Foley event discusses COVID-19 vaccine issues

Accessibility, community outreach are concerns for handling vaccine misinformation; many worried about allergies, long-term side effects from vaccine

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SCREENSHOT FROM MEETING

Bob Lutz, member of the Washington State Department of Health, said public health officials can reach out to skeptical communities by connecting with trusted allies of those communities to communicate correct and crucial information about the COVID-19 vaccine.

JENAE LAXSON, Evergreen reporter

WSU’s Foley Institute hosted a virtual meeting Tuesday to discuss the technology and misinformation surrounding the COVID-19 vaccine. 

There are three major types of vaccines, said Dr. Bob Lutz, member of the Washington State Department of Health. There is a protein-based vaccine, an mRNA vaccine and a viral vector.

The mRNA vaccine technology has been around for a very long time, but this is the first vaccine of its kind to be produced, he said. It is also the main COVID-19 vaccine, which is produced by Moderna and Pfizer. 

Lutz said this type of vaccine allows the body’s own mRNA in the cell to create proteins against the virus.

“The vaccine stimulates your immune system to make proteins and destroy the spike protein,” he said. 

Johnson & Johnson has filed the authorization paperwork for emergency use of its vaccine, Lutz said. It is called an adenovirus vaccine or a viral vector.

The adenovirus is a common cold or flu strain that is injected with the genetic material of the COVID-19 virus, he said.

“We are using one virus to get the genetic material of another virus into your body,” Lutz said. “It is like a Trojan horse.”

One of the biggest concerns right now are the mutated variations of the COVID-19 virus. Lutz said people need to keep COVID-19 cases as low as possible to prepare for when those variants arrive in Whitman County.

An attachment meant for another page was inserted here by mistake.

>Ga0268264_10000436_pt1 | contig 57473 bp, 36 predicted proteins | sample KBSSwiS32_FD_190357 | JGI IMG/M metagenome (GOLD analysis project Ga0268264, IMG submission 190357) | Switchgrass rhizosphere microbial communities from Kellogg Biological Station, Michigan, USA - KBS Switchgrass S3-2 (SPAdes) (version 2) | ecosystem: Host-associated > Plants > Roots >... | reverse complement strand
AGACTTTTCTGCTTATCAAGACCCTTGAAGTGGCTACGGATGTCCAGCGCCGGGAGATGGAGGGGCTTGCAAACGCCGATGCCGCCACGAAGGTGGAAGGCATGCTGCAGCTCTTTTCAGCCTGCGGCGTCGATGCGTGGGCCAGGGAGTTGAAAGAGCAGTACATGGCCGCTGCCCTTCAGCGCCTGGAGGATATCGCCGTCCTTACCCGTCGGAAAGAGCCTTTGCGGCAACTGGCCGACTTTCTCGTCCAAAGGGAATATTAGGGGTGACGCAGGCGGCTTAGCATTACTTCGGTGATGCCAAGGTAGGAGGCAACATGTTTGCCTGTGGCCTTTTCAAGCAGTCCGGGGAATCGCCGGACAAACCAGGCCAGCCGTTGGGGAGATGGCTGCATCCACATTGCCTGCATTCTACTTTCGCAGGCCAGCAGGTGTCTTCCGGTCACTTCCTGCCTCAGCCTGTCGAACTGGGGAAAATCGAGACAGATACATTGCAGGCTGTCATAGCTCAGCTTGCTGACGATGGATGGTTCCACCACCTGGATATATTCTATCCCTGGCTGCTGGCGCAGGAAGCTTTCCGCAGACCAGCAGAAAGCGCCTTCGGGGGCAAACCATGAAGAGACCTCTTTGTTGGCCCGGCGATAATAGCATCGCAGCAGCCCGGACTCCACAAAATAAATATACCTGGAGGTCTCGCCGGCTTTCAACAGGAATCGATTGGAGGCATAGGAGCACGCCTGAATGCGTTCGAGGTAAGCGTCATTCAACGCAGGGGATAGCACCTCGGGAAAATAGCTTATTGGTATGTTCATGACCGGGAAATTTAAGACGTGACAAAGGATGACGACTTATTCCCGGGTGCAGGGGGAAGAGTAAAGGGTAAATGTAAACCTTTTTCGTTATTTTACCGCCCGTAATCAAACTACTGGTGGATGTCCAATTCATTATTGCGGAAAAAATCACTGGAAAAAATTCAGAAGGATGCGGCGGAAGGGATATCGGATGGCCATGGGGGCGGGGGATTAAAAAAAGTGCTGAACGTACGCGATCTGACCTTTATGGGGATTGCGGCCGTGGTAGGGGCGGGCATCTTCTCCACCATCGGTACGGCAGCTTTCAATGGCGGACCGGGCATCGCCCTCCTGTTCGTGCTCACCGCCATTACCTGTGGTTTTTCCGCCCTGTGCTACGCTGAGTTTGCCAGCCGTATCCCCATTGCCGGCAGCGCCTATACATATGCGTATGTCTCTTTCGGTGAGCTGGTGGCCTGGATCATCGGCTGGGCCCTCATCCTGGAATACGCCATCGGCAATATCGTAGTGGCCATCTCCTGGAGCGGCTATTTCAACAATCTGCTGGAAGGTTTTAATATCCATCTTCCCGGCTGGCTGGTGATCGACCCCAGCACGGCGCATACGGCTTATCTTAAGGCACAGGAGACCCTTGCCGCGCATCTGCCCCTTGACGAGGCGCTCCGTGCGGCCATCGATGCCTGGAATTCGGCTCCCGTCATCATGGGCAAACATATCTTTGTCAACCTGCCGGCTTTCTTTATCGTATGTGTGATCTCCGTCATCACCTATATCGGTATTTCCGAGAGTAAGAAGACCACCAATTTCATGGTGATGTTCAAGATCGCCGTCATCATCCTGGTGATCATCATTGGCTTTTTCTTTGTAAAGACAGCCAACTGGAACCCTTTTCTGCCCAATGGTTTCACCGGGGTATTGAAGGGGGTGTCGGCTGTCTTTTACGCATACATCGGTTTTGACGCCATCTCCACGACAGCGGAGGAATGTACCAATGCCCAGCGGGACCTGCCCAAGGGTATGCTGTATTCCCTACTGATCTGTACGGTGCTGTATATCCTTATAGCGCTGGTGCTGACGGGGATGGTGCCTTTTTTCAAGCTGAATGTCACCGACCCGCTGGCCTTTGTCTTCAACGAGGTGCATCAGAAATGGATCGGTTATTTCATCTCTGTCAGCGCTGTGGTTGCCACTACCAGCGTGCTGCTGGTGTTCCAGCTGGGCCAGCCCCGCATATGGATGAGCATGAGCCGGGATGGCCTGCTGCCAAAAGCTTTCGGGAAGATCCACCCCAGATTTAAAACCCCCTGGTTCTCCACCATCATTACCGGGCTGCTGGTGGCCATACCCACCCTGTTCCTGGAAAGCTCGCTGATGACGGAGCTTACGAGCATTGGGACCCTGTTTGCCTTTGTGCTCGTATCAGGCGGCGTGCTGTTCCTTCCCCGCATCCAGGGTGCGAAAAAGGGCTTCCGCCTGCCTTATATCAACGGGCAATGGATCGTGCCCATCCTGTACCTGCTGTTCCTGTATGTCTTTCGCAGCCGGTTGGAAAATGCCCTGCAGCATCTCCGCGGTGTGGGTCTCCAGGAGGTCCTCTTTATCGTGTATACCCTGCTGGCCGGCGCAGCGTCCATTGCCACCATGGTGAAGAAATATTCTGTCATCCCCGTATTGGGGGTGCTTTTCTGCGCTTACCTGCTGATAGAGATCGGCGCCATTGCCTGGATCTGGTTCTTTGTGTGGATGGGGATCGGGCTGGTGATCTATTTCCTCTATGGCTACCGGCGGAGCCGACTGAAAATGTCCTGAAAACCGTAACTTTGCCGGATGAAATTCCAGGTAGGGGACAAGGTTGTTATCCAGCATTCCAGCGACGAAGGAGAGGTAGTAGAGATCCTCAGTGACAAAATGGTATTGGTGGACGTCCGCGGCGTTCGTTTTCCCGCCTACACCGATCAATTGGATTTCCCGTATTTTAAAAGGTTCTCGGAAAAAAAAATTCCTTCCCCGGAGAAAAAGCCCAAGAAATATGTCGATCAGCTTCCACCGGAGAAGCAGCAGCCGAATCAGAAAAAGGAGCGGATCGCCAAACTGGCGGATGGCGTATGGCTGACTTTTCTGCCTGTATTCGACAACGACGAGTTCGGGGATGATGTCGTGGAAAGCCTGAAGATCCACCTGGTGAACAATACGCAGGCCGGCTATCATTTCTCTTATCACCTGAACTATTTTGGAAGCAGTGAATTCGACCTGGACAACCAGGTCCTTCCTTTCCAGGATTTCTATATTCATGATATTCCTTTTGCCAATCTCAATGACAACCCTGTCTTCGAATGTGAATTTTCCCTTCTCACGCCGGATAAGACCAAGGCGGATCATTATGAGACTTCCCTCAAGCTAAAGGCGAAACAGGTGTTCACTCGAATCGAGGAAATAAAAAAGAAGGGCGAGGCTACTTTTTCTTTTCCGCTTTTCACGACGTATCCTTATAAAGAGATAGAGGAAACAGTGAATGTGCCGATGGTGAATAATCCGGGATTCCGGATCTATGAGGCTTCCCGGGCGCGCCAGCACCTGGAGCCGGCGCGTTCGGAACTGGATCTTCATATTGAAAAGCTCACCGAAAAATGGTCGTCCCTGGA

Lutz said epidemiological tracking shows there is a decrease in COVID-19 cases during the winter surge. 

Washington state may be able to get to Phase 3 by June or July, he said. When the Johnson & Johnson vaccine is approved, it will be a game-changer. 

After vaccine priority guidelines were submitted by the Advisory Committee on Immunization Practices and the National Academy of Medicine, states and counties had to determine which populations of people should receive the vaccine first, he said. 

They determined vulnerable populations would receive the vaccine first. Lutz said people with pre-existing conditions in those groups have top priority. 

“There is a direct association between the number of health conditions makes you more susceptible to being hospitalized,” he said. 

Lutz said a big concern is making sure to reach all communities. The Washington State Department of Health reached out to many members of different communities and found the main concern is allergies and long-term side effects from the vaccine. 

The anti-vaccine movement is also a concern, he said. 

Another issue is accessibility, said Amber Lenhart, health policy specialist at Spokane Regional Health District.

Lenhart said access to the internet, transportation and safety are all concerns for vaccine accessibility. 

“We are trying to address the barriers by making vaccines available at community clinics and grocery stores,” she said. 

There are many different factors that go into people getting a vaccine, but social norms play a large role, she said. 

People may feel pressured by society, but also see it as a moral obligation to keep people safe, Lenhart said. 

Lutz said public health officials can reach out to skeptical communities by connecting with trusted allies of those communities to communicate correct and crucial information about the COVID-19 vaccine.